As for Haiti, most of the country’s people take pride in being the first Black Country to gain independence. This independence was led by former slaves including Toussaint and Dessalines. There were also mulattos (children of white slaveholders), like Pétion, who were part of the revolt against the French. After Haiti’s independence, the infighting has continued between those who called themselves children of Dessalines and others who might call themselves children of Pétion. After the revolution in Haiti, the country welcomed waves of mostly European immigrants, and more recently, migrants from the Middle East and even Asia. I’ve met Haitians of Philippine and Chinese origins. Thus, I submit that the idea of Haiti as the first non-White Republic to gain its independence is a divisive meme. It is not one that non-Black Haitians can relate to.
So, what should be our meme, the essence of our identity? It would be preposterous to think that I or any single individual could articulate it. Of course, I do have ideas. But what’s more important is that we need Haitians across the socioeconomic strata to lend their voices to the discussion and be heard.
Here is what resonates and inspires me as a Haitian and what I would like to see recognized as a part of our national identity and considered for a meme. Haitians have a joie de vivre (“joy of living”), resilience, eternal hope for a better future despite centuries of internal conflict, corrupt leadership and natural disasters. I believe this meme is best captured in the saying “L’espoir fait vivre” (“hope brings life”). Haiti is a country where many citizens already have this infectious joie de vivre. They are actively seeking to create a better future no matter what the circumstances are for themselves and their fellow citizens. This joie de vivre brings together Haitians from the different corners of the planet, those who seem themselves as children of Dessalines, children of Pétion or part of a more recent wave of migration to beat the odds and unite under a banner of hope for the future.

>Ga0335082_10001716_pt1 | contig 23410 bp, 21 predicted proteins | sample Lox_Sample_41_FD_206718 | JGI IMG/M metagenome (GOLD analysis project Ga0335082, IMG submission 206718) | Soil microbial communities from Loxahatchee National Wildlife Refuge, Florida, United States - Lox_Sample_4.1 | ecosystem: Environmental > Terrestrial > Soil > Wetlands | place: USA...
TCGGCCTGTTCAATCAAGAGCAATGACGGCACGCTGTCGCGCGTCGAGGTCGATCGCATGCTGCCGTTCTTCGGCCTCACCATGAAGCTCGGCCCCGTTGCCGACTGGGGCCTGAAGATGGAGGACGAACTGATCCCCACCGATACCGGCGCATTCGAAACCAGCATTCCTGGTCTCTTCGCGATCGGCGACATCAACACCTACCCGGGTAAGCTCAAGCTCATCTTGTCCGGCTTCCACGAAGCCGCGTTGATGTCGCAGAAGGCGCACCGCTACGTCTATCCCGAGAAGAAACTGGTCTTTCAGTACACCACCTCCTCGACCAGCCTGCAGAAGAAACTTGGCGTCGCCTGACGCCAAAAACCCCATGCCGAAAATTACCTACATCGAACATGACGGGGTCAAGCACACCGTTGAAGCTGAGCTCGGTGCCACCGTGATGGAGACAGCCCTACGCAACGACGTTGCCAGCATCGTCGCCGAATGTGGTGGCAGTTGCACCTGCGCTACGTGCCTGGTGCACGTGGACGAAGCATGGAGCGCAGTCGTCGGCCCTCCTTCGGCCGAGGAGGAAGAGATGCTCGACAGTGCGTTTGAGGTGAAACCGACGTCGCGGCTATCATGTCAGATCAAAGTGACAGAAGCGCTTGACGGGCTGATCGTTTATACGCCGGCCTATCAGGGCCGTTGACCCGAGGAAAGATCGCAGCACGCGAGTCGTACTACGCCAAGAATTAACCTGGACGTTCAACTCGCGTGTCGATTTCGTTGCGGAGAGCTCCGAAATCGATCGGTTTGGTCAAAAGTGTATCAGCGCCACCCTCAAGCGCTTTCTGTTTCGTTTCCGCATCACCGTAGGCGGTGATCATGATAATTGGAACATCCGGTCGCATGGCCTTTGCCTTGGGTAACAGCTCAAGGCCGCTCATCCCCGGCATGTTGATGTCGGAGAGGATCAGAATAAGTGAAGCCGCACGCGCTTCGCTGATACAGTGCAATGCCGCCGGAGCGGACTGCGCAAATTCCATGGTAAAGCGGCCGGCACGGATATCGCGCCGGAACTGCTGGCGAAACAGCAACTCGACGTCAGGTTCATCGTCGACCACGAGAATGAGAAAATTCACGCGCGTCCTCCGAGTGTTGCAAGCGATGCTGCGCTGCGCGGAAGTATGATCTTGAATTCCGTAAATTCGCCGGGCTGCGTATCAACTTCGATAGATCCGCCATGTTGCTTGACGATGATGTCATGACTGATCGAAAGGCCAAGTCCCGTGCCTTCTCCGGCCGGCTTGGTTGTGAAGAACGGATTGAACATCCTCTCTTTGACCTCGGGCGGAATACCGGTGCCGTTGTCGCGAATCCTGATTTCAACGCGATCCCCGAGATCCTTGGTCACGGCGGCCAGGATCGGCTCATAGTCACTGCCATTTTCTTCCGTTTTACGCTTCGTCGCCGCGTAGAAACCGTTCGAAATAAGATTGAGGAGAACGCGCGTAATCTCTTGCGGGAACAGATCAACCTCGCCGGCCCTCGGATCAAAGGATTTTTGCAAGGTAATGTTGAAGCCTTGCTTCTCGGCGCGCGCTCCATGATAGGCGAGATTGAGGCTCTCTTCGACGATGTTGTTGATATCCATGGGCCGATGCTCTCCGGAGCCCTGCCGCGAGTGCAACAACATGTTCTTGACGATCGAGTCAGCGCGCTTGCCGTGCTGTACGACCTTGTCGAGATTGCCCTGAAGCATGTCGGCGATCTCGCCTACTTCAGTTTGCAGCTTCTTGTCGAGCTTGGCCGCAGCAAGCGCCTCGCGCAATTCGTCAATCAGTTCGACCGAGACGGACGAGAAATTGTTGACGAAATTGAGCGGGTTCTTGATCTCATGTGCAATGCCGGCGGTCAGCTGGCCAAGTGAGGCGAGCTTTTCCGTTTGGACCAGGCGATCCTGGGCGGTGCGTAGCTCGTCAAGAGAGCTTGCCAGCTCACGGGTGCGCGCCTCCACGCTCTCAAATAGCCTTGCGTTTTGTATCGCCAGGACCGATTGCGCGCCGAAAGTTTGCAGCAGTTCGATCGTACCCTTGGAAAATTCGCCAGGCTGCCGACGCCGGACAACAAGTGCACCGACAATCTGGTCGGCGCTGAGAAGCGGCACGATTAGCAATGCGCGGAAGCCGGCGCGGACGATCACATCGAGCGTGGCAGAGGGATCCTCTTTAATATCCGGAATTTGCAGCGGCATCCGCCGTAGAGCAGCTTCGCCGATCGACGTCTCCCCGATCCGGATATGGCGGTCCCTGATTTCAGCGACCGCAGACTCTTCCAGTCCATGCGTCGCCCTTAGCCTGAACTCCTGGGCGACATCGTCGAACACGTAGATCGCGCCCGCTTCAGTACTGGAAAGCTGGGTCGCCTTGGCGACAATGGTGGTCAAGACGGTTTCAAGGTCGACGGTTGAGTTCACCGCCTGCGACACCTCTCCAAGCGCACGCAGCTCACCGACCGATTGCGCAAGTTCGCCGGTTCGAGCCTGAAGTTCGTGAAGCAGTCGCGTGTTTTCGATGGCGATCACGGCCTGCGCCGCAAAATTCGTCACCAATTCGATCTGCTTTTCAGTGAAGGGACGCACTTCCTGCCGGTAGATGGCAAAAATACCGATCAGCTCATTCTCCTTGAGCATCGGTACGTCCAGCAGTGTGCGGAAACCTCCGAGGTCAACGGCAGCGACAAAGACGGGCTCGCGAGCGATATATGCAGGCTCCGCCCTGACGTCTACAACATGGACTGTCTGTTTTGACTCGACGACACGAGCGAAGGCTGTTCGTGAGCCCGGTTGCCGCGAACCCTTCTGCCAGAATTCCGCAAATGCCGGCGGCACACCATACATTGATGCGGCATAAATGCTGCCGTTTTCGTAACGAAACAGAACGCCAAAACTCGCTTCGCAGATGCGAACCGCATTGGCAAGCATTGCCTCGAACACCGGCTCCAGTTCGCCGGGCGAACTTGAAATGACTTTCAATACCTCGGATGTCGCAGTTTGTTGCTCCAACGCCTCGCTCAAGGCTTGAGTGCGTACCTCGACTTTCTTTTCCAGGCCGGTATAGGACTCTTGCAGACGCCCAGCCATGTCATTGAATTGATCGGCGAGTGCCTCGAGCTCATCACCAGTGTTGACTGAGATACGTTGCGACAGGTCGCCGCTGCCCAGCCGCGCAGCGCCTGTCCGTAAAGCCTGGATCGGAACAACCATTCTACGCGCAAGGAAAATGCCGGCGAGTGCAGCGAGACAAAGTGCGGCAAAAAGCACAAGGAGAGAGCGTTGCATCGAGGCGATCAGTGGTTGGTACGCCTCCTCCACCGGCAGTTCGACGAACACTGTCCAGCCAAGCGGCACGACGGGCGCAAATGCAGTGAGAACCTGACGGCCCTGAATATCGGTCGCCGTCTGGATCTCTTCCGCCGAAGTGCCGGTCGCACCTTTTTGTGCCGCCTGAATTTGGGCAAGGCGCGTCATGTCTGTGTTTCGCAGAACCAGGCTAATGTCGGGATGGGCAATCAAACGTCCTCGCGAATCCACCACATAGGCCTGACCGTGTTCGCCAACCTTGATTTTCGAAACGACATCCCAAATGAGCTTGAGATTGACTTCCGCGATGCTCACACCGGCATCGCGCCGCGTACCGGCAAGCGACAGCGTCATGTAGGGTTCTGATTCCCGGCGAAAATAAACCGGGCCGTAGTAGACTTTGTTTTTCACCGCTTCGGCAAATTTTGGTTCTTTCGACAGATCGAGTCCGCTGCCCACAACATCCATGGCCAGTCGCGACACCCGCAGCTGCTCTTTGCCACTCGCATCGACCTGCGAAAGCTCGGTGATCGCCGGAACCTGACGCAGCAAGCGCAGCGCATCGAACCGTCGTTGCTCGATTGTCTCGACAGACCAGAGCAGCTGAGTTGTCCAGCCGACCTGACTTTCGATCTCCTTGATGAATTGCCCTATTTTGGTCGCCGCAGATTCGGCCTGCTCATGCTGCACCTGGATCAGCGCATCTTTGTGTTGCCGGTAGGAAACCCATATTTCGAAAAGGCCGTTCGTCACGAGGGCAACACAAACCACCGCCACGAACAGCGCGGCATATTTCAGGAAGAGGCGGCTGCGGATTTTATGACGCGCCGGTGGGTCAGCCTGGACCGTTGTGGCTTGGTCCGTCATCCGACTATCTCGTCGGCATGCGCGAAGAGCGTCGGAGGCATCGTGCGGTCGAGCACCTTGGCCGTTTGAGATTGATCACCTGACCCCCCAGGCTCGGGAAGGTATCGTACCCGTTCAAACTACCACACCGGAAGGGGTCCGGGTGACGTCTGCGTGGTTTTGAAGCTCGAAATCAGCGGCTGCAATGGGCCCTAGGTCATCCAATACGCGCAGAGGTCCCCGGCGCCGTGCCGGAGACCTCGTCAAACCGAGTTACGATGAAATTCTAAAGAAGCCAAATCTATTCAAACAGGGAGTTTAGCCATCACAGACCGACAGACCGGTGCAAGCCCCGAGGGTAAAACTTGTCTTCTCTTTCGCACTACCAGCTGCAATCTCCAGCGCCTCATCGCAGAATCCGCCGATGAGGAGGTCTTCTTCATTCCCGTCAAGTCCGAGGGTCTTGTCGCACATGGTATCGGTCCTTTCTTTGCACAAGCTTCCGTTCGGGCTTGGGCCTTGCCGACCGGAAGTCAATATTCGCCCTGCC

I hope that our search for a meme will be an inspiration for other nations. With declining birth rates in Western nations, integrating migrants from countries with vastly different cultures is not just desirable, it is a necessity to guarantee that there are enough workers to support social safety nets and provide services that cannot be outsourced beyond a given nation’s borders. Think, for example, of what it will mean to be Japanese, Canadian, French or a citizen of any Western European country 20 or 40 years from now. Giving the browning of the globe, there is no way that national identities in these countries can continue to be defined by race or ethnicity.
In Haiti, for very different reasons we need a new meme to unite the country’s people. Our future depends on it. Let’s be the first country in the first 21st century to build an identity on what binds us and serves our needs as opposed to an identity built on the vestiges of the past.